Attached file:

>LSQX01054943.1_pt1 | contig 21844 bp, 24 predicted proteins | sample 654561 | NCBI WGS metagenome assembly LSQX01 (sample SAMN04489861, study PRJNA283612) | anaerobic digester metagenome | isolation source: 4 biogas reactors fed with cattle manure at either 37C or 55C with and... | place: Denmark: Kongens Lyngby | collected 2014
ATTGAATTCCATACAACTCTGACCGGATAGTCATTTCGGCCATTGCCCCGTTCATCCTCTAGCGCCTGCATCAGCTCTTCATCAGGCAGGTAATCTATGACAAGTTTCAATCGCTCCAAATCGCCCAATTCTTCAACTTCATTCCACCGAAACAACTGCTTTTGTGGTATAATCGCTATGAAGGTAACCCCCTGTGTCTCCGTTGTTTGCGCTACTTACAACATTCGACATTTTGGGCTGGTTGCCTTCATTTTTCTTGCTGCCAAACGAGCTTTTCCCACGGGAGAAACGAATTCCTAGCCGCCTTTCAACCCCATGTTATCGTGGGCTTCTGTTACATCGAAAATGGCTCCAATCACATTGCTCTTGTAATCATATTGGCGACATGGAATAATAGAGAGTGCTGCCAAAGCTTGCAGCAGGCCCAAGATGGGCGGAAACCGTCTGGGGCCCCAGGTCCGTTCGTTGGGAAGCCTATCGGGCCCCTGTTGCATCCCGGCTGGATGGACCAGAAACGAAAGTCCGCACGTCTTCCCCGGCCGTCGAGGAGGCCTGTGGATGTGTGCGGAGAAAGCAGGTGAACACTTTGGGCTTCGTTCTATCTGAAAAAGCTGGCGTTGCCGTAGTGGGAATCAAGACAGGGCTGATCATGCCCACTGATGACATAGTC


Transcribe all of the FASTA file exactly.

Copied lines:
>LSQX01054943.1_pt1 | contig 21844 bp, 24 predicted proteins | sample 654561 | NCBI WGS metagenome assembly LSQX01 (sample SAMN04489861, study PRJNA283612) | anaerobic digester metagenome | isolation source: 4 biogas reactors fed with cattle manure at either 37C or 55C with and... | place: Denmark: Kongens Lyngby | collected 2014
ATTGAATTCCATACAACTCTGACCGGATAGTCATTTCGGCCATTGCCCCGTTCATCCTCTAGCGCCTGCATCAGCTCTTCATCAGGCAGGTAATCTATGACAAGTTTCAATCGCTCCAAATCGCCCAATTCTTCAACTTCATTCCACCGAAACAACTGCTTTTGTGGTATAATCGCTATGAAGGTAACCCCCTGTGTCTCCGTTGTTTGCGCTACTTACAACATTCGACATTTTGGGCTGGTTGCCTTCATTTTTCTTGCTGCCAAACGAGCTTTTCCCACGGGAGAAACGAATTCCTAGCCGCCTTTCAACCCCATGTTATCGTGGGCTTCTGTTACATCGAAAATGGCTCCAATCACATTGCTCTTGTAATCATATTGGCGACATGGAATAATAGAGAGTGCTGCCAAAGCTTGCAGCAGGCCCAAGATGGGCGGAAACCGTCTGGGGCCCCAGGTCCGTTCGTTGGGAAGCCTATCGGGCCCCTGTTGCATCCCGGCTGGATGGACCAGAAACGAAAGTCCGCACGTCTTCCCCGGCCGTCGAGGAGGCCTGTGGATGTGTGCGGAGAAAGCAGGTGAACACTTTGGGCTTCGTTCTATCTGAAAAAGCTGGCGTTGCCGTAGTGGGAATCAAGACAGGGCTGATCATGCCCACTGATGACATAGTC